Type of Project
Long-term deep country systems change
1. Government Partnerships
2. Empowerment Hub
∙ Workforce Development
∙ Early Childhood Development
∙ Rural Development
Latin America and the Caribbean
Launched in 2012 out of a need to improve the effectiveness of public sector spending, Instiglio’s partnership with the Government of Colombia has focused on mainstreaming outcomes-based approaches into public policy through the design of RBF pilots, capacity building of public and private practitioners, and sustained advocacy. This long-standing partnership has created a vibrant pay-for-results ecosystem buoyed by networks of trained champions committed to improving the impact that public spending has on the lives of people in Colombia. This support has enabled the Government of Colombia to emerge as a global leader in Results-Based Financing (RBF), generating valuable lessons for practitioners both in the country and around the world.
Despite having enjoyed more than two decades of social, economic, and political stability, Colombia faces a significant national poverty rate of 39.3% (2023) and one of the highest levels of inequality in the world, with a Gini Index of 51.5 (2021). Addressing these challenges requires effective government spending and public service delivery. However, the reality is that both the cost and the effectiveness of such initiatives are often unknown. Furthermore, the public policy cycle incentivizes stakeholders to set ambiguous and lukewarm targets, resulting in underperformance and an overall lack of accountability. The resulting situation is one of ineffective spending and a system that stifles the adoption and achievement of critical, lifesaving results. In response to these challenges, Instiglio and its local partners have, since 2012, worked to promote changes to the systems of public spending and service delivery with the goal of increasing outcomes.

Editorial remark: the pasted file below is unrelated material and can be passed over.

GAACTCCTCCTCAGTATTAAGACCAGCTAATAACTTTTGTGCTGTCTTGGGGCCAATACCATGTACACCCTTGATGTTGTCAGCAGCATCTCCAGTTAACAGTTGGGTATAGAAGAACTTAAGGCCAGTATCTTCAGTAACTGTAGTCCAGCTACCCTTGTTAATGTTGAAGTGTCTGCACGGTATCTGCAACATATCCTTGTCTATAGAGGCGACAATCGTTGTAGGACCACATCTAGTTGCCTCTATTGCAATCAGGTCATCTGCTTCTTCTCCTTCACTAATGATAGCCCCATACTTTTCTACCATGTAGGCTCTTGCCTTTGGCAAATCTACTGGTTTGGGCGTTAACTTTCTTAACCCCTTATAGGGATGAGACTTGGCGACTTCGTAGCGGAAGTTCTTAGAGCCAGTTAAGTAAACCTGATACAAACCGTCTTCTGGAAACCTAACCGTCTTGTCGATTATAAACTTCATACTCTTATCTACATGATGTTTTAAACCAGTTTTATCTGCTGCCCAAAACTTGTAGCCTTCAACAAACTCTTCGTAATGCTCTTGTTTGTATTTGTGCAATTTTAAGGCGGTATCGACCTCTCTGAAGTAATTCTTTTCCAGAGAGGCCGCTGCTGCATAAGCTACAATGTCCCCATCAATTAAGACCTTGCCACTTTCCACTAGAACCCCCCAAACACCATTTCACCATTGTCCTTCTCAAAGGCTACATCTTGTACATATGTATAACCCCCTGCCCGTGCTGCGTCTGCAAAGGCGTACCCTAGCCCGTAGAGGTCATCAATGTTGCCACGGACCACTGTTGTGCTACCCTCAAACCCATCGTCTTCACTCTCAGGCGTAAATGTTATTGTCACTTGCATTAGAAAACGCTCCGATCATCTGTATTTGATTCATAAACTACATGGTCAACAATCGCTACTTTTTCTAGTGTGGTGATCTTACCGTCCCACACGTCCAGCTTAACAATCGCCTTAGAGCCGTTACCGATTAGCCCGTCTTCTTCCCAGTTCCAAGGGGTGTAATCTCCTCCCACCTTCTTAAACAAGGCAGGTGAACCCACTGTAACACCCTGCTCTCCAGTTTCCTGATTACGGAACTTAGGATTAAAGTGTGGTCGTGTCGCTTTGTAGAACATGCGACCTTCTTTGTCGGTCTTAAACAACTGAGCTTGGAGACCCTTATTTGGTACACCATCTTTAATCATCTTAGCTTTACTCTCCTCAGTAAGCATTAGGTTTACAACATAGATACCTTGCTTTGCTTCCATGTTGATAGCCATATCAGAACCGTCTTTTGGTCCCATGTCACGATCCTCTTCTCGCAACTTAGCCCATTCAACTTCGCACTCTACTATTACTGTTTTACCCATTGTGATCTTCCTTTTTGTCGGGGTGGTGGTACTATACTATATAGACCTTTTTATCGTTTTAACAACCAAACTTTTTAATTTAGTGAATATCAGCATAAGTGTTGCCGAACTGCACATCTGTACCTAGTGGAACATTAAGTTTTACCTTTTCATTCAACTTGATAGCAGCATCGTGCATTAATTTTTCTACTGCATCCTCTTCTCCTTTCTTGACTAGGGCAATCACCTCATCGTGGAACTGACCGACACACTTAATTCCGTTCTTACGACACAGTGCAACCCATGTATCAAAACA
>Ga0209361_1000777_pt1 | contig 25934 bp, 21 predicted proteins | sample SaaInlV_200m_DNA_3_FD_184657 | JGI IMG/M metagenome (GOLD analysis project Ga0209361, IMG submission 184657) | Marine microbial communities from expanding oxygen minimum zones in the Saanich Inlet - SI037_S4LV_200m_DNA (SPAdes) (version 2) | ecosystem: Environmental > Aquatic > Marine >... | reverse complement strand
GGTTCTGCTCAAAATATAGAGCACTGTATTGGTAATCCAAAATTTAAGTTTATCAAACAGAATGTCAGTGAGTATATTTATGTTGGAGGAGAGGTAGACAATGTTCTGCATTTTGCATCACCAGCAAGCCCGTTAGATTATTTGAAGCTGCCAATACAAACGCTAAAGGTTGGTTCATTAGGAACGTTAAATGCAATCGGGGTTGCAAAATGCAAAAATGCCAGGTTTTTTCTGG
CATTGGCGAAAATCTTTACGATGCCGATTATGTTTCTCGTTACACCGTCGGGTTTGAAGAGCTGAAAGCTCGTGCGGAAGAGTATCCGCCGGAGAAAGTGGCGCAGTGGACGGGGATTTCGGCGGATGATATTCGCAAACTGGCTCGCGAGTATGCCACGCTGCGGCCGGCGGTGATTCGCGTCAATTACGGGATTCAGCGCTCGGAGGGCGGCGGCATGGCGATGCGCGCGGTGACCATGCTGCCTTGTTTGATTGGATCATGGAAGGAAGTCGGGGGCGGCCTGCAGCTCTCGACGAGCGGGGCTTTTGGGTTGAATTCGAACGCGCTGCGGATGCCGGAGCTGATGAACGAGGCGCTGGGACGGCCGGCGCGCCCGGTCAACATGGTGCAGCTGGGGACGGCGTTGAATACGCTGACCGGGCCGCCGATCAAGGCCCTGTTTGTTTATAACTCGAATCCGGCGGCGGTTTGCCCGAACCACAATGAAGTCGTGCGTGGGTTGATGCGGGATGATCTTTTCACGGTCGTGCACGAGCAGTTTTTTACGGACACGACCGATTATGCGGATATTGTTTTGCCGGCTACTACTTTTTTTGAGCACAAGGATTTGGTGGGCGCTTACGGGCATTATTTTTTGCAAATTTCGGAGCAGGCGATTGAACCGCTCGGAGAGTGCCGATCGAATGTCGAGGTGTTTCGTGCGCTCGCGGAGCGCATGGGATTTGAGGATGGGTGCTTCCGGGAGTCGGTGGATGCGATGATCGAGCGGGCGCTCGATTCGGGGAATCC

Since 2012, Instiglio has played a leading role in developing Colombia’s results-based financing (RBF) ecosystem. Working in partnership with the Social Impact Bond Program in Colombia (SIBs.CO formed by IDB Lab, the Swiss State Secretariat for Economic Affairs and Fundación Corona), among other stakeholders, it has undertaken the following key activities:
1. Piloting multiple RBF mechanisms.
We have contributed to the design and launch of seven outcomes-based mechanisms for the workforce development sector, including the first Social Impact Bond in a developing country and an Outcomes Fund within a public institution (Logra Outcomes Fund), two competitiveness RBF contracts as part of the Colombia + Competitiva Project, and a recidivism program with Fundación Acción Interna. These pilots have increased the impact and cost-effectiveness of interventions, demonstrating the potential of such approaches to improve service delivery, strengthening buy-in from key public and private organizations, and generating crucial learnings to guide future implementation.
2. Generating and sharing knowledge.